Column: Northeastern University must stop holding students hostage financially


Harriet Rovniak

Housing selection for fall 2021 has begun.

Madison Boudreau Popovic, columnist

Moving into college is always hard because of all the preparation. But even once you get settled, one of the most stressful parts of college living is selecting future residences. Housing selection draws to a close for yet another semester, but the PAWS process continues for months after official selection days, which is when Northeastern housing places you in a dorm or apartment based on a form that students provide them. Selecting housing not only reminded me of the NU housing crisis, but also served as a reminder of the other ways in which NU takes advantage of its students financially. We desperately need solutions so future students don’t have to struggle.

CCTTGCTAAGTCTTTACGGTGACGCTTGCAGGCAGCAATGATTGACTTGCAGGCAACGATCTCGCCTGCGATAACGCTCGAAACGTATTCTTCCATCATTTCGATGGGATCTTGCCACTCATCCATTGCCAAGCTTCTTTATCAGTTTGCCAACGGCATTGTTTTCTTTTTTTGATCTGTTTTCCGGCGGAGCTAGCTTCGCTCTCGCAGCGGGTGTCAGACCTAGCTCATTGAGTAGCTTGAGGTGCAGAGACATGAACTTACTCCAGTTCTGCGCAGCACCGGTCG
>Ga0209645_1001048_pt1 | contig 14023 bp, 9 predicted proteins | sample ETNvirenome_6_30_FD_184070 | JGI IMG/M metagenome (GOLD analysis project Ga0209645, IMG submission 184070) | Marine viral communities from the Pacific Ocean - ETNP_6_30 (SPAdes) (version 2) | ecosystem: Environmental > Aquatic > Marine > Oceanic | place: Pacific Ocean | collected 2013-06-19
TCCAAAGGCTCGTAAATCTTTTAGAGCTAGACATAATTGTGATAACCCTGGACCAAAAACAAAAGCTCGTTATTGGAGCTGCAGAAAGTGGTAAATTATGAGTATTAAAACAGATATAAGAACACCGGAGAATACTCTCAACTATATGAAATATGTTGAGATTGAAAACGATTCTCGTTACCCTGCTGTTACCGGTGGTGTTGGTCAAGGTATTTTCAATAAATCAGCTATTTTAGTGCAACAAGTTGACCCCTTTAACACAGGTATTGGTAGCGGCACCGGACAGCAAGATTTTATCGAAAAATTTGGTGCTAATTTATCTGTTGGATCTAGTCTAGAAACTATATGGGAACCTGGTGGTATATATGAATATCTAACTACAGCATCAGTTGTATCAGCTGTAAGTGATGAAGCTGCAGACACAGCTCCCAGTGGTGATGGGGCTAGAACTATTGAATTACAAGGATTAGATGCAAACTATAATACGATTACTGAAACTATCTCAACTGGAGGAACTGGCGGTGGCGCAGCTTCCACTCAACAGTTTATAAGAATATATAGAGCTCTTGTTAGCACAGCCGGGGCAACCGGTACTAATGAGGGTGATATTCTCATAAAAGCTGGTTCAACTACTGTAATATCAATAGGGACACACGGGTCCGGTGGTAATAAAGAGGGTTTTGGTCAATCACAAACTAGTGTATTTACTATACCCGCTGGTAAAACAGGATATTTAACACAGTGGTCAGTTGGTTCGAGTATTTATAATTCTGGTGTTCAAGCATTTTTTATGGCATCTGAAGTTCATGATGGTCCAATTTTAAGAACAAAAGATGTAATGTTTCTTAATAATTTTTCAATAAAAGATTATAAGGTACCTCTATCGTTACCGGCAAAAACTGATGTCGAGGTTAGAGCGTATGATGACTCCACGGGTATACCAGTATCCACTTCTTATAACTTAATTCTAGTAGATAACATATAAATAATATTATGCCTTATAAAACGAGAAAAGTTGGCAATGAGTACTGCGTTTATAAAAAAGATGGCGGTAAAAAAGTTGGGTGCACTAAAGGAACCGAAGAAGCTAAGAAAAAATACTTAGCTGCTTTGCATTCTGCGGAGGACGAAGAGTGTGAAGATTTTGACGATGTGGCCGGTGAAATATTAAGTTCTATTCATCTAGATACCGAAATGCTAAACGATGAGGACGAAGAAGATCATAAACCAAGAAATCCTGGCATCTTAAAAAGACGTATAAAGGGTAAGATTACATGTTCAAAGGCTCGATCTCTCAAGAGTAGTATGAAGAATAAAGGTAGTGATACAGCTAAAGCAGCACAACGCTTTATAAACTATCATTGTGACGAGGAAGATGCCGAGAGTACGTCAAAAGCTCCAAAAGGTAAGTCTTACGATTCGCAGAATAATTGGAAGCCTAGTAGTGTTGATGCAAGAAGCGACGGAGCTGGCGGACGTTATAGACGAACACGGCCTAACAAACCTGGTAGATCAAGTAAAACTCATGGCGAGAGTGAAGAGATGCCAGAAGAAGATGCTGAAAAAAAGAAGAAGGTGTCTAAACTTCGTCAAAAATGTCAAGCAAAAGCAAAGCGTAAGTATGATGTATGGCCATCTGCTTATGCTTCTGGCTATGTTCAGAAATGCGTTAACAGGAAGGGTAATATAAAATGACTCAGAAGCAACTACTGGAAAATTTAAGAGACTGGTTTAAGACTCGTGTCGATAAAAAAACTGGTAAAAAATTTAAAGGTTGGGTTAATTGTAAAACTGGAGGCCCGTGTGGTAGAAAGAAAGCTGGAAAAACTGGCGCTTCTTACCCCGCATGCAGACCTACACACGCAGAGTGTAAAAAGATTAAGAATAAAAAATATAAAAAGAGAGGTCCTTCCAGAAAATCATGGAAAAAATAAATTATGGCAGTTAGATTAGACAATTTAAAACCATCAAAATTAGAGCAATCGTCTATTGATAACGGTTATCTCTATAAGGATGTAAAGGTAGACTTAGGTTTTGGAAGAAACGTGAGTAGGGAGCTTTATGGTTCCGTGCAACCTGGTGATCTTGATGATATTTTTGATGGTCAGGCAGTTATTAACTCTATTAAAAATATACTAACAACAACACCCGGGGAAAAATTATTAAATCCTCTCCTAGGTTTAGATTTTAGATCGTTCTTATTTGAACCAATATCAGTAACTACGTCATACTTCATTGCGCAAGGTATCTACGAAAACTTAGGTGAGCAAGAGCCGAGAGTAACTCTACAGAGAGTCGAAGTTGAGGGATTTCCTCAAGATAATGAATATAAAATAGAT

I was fortunate enough to receive a decent selection day and time. However, it became evident about two days before my selection date that the only housing that was left was incredibly expensive. Economy and standard housing were essentially gone, only leaving enhanced housing which is the most expensive option. Students who did not have a time slot on the first or second day for second-year housing were out of luck if they wanted affordable housing. The only options were to pay for more expensive housing or enter the PAWS system and hope other housing options become available in the coming months. Neither of those sound promising. 

In the past, Northeastern students’ search for on-campus housing was often futile. I’m not saying that Northeastern’s housing department is intentionally stressing out students who are looking for housing, but it is evident a housing crisis exists as 53% of NU students live off campus, according to U.S. News & World Report. Even though some may do so in order to gain more independence, many also do so because it is cheaper than some on-campus living options. Regardless, it is clear that this issue is not minor.